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Is Fast Track Debt Relief Thumbing It’s Nose at the FTC?

A reader wanted to know about the representations made on the Fast Track Debt Relief website. Specifically they wanted to know if the claims made by Fast Track Debt Relief flew against the guidance given by the Federal Trade Commission when it came to making performance claims.

And the reader does have a point. While Fast Track Debt Relief does try to disclaim nearly everything in the language on the bottom of the page, the claims made is certainly more prominent and sends a stronger message, in my opinion, than any of the disclaimers.

Here is an example of what the site looks like in an average web browser.

Is Fast Track Debt Relief Thumbing Its Nose at the FTC?

Lets look at the disclaimers. They don’t even appear on the screen at all unless a consumer scrolls way down to the bottom of the page. The contact form is much higher up on the page and it is doubtful that many consumers even see the disclaimers.

Is Fast Track Debt Relief Thumbing Its Nose at the FTC?

The disclaimer says: [Emphasis added]

INDIVIDUAL RESULTS MAY VARY BASED ON ABILITY TO SAVE FUNDS AND COMPLETION OF ALL PROGRAM TERMS. PROGRAM DOES NOT ASSUME OR PAY ANY DEBTS, NOR PROVIDE TAX OR LEGAL ADVICE. CONSULT WITH YOUR PROFESSIONAL ADVISORS AS NECESSARY. PROGRAM NOT AVAILABLE IN ALL STATES, PLEASE REQUEST, READ AND UNDERSTAND ALL PROGRAM TERMS PRIOR TO ENROLLMENT. THIS PROGRAM DOES NOT GUARANTEE RESULTS, AND THE CHART AND STATEMENTS IN THIS WEBSITE FOR ARE ILLUSTRATION PURPOSES ONLY. CHART IS REPRESENTATIVE ONLY OF A SINGLE CONSUMER SITUATION AND DEBTLOAD WHERE THE CONSUMER COMPLETED OUR PROGRAM AND PAID ALL FEES. IT IS NOT REPRESENTATIVE OF OTHER SITUATIONS, INCLUDING THOSE WHERE CONSUMERS DO NOT COMPLETE THE PROGRAM OR WHERE CREDITORS WILL NOT NEGOTIATE ON DEBTS.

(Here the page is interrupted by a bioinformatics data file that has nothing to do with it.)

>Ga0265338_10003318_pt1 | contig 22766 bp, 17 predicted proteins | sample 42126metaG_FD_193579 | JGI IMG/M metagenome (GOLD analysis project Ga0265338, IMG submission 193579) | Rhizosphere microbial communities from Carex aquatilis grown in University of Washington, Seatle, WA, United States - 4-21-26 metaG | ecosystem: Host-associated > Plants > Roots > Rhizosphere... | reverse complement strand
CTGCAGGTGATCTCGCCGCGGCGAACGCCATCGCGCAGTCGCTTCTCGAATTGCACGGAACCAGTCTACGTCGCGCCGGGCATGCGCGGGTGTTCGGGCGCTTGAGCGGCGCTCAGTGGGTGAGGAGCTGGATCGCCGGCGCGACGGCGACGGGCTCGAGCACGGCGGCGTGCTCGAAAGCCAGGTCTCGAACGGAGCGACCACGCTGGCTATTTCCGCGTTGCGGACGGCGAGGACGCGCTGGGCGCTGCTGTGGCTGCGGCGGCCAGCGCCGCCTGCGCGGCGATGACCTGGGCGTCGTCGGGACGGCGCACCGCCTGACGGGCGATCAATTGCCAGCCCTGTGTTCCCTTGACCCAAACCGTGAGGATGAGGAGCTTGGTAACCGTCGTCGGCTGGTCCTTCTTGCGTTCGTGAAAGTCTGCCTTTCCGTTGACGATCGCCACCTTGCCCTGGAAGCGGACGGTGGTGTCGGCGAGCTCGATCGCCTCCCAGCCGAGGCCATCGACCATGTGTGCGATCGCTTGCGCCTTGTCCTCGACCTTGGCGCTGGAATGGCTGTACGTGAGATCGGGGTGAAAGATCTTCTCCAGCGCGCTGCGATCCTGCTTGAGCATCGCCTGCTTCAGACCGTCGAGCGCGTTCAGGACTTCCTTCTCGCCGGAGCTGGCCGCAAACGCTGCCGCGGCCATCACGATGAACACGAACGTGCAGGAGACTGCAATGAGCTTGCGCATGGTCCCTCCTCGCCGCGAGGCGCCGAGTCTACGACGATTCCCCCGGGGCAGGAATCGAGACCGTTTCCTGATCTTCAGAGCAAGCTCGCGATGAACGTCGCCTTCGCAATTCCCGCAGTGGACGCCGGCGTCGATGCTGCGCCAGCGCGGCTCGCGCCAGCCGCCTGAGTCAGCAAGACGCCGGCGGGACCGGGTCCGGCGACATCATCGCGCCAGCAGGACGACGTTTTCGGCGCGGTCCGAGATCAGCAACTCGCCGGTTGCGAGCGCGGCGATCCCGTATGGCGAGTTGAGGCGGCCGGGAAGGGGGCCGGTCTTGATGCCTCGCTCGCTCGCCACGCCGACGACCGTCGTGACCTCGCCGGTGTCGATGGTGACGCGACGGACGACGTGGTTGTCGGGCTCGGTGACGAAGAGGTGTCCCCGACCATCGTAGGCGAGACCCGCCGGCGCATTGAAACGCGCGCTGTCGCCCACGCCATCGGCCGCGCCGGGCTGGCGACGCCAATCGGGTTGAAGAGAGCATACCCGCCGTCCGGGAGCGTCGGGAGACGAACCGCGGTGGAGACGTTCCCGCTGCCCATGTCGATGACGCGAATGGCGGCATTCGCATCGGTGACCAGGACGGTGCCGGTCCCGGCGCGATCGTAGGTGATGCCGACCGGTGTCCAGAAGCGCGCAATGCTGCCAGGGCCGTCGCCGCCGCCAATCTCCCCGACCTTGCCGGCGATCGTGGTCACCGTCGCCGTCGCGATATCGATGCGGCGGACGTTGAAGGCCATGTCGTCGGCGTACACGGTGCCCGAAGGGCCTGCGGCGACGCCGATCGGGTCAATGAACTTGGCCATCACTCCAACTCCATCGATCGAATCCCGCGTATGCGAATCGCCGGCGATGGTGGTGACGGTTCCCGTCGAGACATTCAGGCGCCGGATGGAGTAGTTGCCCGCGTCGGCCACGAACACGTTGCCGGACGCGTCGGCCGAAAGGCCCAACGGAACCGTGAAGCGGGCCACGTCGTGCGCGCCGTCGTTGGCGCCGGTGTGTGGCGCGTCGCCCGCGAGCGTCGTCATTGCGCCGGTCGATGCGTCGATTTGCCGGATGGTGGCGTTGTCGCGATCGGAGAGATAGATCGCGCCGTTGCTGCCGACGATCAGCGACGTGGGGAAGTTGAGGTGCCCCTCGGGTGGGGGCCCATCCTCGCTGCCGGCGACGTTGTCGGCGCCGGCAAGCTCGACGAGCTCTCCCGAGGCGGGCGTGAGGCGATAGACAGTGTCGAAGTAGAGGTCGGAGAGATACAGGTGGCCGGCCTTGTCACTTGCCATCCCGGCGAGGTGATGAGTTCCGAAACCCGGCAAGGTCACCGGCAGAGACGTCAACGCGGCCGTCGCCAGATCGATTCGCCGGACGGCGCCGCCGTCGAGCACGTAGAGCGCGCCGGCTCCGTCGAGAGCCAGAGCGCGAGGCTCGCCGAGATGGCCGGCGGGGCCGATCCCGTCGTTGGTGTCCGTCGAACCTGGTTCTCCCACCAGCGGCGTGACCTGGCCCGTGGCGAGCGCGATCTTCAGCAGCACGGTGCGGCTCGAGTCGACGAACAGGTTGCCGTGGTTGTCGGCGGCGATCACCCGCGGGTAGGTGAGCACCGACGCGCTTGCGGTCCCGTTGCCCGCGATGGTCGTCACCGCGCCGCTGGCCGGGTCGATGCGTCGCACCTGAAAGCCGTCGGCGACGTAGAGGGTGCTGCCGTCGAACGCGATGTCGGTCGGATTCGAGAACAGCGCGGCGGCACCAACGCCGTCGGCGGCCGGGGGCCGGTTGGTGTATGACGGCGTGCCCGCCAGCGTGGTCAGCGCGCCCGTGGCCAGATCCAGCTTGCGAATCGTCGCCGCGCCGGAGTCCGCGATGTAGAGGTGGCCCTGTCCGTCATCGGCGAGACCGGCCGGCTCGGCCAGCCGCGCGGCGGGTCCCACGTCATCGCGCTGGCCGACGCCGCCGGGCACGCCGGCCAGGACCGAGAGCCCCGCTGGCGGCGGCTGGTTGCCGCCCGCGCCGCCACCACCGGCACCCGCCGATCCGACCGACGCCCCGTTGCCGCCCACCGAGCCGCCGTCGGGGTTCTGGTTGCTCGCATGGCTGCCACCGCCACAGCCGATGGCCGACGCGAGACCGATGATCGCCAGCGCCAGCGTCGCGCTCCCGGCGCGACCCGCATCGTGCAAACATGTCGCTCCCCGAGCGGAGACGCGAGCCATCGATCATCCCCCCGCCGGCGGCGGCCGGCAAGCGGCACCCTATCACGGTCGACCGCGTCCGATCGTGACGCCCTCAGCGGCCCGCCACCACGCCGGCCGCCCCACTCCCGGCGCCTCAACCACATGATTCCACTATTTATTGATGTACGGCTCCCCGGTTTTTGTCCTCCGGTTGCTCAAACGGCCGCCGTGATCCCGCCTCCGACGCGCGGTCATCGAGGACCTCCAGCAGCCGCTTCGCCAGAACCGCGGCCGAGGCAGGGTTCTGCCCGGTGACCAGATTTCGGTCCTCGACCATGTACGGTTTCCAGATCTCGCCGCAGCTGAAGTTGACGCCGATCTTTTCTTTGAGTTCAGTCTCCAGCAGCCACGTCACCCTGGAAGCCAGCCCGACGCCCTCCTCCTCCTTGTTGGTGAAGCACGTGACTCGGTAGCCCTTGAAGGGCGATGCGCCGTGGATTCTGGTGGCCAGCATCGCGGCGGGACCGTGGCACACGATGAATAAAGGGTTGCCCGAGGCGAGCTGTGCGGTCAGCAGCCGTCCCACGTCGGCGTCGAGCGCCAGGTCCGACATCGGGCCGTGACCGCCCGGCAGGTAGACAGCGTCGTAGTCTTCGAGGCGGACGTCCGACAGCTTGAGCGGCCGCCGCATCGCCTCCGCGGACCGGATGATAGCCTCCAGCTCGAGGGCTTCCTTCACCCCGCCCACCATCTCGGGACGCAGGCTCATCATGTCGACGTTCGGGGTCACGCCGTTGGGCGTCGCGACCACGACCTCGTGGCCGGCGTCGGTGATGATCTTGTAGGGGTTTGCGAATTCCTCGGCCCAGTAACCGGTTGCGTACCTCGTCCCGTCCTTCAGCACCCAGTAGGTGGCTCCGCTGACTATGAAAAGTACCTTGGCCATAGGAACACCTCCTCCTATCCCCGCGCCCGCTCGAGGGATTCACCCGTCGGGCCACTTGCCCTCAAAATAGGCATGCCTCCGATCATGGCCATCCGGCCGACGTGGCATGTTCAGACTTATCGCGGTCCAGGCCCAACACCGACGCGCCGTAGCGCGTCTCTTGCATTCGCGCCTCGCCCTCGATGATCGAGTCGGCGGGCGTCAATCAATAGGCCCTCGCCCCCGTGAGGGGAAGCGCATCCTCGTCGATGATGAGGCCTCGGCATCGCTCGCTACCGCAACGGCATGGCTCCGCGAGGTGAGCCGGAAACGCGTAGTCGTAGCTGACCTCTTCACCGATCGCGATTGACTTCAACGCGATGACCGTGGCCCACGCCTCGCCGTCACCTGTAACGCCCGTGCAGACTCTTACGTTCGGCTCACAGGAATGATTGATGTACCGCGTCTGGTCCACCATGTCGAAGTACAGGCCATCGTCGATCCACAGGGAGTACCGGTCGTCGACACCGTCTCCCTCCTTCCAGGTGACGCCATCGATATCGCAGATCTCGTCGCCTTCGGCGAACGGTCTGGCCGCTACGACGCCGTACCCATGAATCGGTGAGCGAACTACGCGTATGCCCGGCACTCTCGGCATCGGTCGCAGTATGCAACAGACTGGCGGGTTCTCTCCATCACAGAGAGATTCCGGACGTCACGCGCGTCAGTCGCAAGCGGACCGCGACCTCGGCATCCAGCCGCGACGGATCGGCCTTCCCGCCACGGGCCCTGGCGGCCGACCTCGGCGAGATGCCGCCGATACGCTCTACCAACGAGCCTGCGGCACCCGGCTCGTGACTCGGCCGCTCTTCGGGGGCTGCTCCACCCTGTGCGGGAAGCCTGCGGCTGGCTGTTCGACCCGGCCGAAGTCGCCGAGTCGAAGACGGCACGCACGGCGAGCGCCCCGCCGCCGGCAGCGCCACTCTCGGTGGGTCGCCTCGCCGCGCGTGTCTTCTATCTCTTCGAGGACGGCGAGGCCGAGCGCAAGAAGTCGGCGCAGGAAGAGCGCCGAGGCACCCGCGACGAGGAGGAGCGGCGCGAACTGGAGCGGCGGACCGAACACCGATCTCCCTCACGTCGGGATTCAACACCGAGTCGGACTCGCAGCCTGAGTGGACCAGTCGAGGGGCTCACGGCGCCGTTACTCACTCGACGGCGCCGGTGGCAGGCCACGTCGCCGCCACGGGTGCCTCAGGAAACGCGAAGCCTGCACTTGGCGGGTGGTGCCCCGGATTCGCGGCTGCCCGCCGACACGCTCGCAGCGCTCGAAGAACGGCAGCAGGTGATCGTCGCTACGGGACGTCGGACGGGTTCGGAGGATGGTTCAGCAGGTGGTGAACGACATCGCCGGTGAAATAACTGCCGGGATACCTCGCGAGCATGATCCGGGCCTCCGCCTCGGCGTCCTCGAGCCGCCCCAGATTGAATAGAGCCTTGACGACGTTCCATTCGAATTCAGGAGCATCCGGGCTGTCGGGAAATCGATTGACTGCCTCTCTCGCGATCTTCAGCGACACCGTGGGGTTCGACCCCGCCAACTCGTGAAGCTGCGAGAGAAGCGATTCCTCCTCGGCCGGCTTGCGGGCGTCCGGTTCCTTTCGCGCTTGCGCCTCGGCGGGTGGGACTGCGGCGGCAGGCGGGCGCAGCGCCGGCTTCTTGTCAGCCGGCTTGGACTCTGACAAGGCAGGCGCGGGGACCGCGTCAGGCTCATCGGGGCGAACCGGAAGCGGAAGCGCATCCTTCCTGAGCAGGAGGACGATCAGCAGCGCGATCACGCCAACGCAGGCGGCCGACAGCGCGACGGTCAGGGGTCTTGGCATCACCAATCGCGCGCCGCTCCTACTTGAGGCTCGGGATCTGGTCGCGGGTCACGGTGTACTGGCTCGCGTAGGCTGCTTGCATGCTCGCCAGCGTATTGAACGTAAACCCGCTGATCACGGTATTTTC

THE BARS ON THE CHART ARE NOT INTENDED TO BE COMPARATIVE, AS EACH PROGRAM OFFERS DIFFERENT COSTS AND BENEFITS DEPENDING ON INDIVIDUAL DEBT SITUATION. FOR EXAMPLE, CREDIT COUNSELING PROGRAMS CANNOT BE COMPARED TO SETTLEMENT PROGRAMS AS THE LEVEL OF CREDITOR HARASSMENT MAY BE DRAMATICALLY DIFFERENT, AND PROGRAM COSTS WILL VARY. “TOP SETTLEMENTS” CHART IS SOLELY TO ILLUSTRATE THAT COMPANY DOES OBTAIN RESULTS FOR ITS CUSTOMERS, BUT IS NOT INTENDED AS AN PROMISE OR GUARANTEE.

IMPORTANT NOTICE: RESULTS ARE INDIVIDUAL SETTLEMENTS FOR CONSUMERS WHO ENROLLED AND COMPLETED PROGRAM. RESULTS ARE NOT SHOWN FOR CONSUMERS WHO DID NOT COMPLETE PROGRAM IN FULL. MANY CONSUMERS RECEIVE DIFFERING SETTLEMENTS AND SOME RECEIVE NONE BECAUSE THEY TERMINATE OR DROP-OUT OF PROGRAM. THE INFORMATION ON THIS PAGE IS FOR ILLUSTRATION PURPOSES ONLY BASED ON ENROLLED DEBT AMOUNTS RANGING FROM $10,000 – $100,000, FOR ENROLLMENTS BETWEEN 1-3 YEARS AGO, AND FOR TOP 5 LARGEST CREDITORS. PLEASE DO NOT RELY ON INFORMATION AS AN PROMISE OR GUARANTEE OF RESULTS. INFORMATION PRESENTED IS SOLELY TO ILLUSTRATE THAT COMPANY DOES INDEED GET RESULTS IF CONSUMER MEETS ALL QUALIFICATION FACTORS. SEE CONTRACT FOR COMPLETE TERMS. – Source